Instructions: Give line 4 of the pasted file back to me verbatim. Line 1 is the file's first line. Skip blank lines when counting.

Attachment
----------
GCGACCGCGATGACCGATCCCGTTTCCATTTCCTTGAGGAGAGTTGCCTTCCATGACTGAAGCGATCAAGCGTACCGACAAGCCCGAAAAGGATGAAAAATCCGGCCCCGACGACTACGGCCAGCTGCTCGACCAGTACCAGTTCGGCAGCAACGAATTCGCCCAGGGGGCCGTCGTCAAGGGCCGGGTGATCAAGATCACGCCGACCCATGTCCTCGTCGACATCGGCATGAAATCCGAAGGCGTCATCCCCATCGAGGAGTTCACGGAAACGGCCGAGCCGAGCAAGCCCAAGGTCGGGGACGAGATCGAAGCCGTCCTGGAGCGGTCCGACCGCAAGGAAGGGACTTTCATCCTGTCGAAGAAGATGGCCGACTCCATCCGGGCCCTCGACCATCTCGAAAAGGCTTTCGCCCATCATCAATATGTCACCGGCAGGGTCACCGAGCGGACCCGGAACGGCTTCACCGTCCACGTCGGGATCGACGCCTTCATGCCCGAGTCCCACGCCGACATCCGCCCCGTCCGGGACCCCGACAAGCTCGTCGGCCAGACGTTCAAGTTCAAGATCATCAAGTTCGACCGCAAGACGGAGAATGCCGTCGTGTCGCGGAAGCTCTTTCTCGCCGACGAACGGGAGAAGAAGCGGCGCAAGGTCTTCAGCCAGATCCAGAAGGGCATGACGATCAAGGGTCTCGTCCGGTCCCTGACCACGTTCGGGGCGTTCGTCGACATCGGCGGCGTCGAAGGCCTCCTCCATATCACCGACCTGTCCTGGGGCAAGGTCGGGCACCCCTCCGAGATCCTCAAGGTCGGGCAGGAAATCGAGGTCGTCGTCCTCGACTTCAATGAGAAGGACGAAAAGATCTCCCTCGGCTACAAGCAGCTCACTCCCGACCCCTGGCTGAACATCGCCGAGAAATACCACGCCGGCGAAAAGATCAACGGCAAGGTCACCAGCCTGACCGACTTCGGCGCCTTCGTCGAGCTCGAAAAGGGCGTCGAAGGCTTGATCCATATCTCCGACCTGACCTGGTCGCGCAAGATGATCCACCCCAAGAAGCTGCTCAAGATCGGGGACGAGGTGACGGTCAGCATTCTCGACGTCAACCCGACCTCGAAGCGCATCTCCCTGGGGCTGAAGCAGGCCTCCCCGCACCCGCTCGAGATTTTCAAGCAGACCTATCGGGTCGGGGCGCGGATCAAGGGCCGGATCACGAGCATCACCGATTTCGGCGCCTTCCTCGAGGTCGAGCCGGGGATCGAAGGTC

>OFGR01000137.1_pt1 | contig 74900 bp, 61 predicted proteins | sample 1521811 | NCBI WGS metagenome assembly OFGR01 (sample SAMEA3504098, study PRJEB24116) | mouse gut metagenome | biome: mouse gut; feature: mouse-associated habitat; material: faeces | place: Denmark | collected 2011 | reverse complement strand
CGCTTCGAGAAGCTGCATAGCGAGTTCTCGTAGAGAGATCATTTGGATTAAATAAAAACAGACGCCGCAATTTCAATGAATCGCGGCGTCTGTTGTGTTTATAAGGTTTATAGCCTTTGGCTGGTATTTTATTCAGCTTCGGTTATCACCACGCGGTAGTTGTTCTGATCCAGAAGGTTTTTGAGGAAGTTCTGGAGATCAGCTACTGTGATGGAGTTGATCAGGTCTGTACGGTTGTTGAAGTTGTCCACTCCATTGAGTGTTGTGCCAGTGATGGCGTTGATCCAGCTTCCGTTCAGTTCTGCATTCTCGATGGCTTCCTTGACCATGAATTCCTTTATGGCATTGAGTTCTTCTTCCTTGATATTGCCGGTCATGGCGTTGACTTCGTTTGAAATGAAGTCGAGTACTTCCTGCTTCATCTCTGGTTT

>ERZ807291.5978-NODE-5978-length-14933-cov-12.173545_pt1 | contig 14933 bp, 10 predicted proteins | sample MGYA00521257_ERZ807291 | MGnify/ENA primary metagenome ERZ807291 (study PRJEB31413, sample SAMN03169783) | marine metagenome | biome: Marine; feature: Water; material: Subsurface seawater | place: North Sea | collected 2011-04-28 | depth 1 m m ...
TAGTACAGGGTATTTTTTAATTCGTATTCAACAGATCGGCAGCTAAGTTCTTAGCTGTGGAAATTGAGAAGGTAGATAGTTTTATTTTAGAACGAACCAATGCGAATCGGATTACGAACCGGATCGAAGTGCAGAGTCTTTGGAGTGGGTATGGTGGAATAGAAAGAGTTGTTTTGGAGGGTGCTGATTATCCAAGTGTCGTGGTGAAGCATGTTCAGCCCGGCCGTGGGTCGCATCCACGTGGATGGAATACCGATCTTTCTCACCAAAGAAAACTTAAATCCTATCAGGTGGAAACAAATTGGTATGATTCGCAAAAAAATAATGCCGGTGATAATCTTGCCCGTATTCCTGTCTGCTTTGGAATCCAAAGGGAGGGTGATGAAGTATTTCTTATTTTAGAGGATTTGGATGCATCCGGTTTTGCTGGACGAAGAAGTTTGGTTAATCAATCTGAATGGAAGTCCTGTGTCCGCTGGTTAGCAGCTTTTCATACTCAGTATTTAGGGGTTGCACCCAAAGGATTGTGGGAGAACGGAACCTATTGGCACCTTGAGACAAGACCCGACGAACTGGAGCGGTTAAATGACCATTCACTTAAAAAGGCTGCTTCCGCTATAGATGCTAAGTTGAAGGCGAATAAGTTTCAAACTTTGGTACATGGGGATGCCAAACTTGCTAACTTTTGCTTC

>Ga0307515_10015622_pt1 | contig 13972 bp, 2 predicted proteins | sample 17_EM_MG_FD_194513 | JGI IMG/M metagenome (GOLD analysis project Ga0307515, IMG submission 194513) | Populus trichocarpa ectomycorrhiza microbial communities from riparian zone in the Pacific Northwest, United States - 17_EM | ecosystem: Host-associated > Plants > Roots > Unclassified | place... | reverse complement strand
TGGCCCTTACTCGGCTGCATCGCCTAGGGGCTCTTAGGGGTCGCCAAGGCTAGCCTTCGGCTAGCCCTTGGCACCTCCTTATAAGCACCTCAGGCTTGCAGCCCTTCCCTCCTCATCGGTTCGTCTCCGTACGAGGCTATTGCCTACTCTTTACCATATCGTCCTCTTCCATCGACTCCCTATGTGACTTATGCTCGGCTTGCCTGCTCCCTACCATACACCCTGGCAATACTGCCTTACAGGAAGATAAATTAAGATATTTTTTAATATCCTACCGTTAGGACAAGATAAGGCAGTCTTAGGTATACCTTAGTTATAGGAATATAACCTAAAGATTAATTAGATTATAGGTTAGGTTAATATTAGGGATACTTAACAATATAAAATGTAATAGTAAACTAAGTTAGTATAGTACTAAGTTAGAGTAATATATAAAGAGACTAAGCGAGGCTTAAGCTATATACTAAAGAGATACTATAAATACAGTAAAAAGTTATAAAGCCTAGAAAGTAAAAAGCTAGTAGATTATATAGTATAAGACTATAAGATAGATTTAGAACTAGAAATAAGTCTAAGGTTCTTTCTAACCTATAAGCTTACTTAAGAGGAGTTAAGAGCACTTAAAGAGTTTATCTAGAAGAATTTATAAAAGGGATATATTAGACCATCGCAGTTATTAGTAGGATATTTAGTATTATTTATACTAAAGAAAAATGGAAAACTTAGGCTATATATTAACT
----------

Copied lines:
>ERZ807291.5978-NODE-5978-length-14933-cov-12.173545_pt1 | contig 14933 bp, 10 predicted proteins | sample MGYA00521257_ERZ807291 | MGnify/ENA primary metagenome ERZ807291 (study PRJEB31413, sample SAMN03169783) | marine metagenome | biome: Marine; feature: Water; material: Subsurface seawater | place: North Sea | collected 2011-04-28 | depth 1 m m ...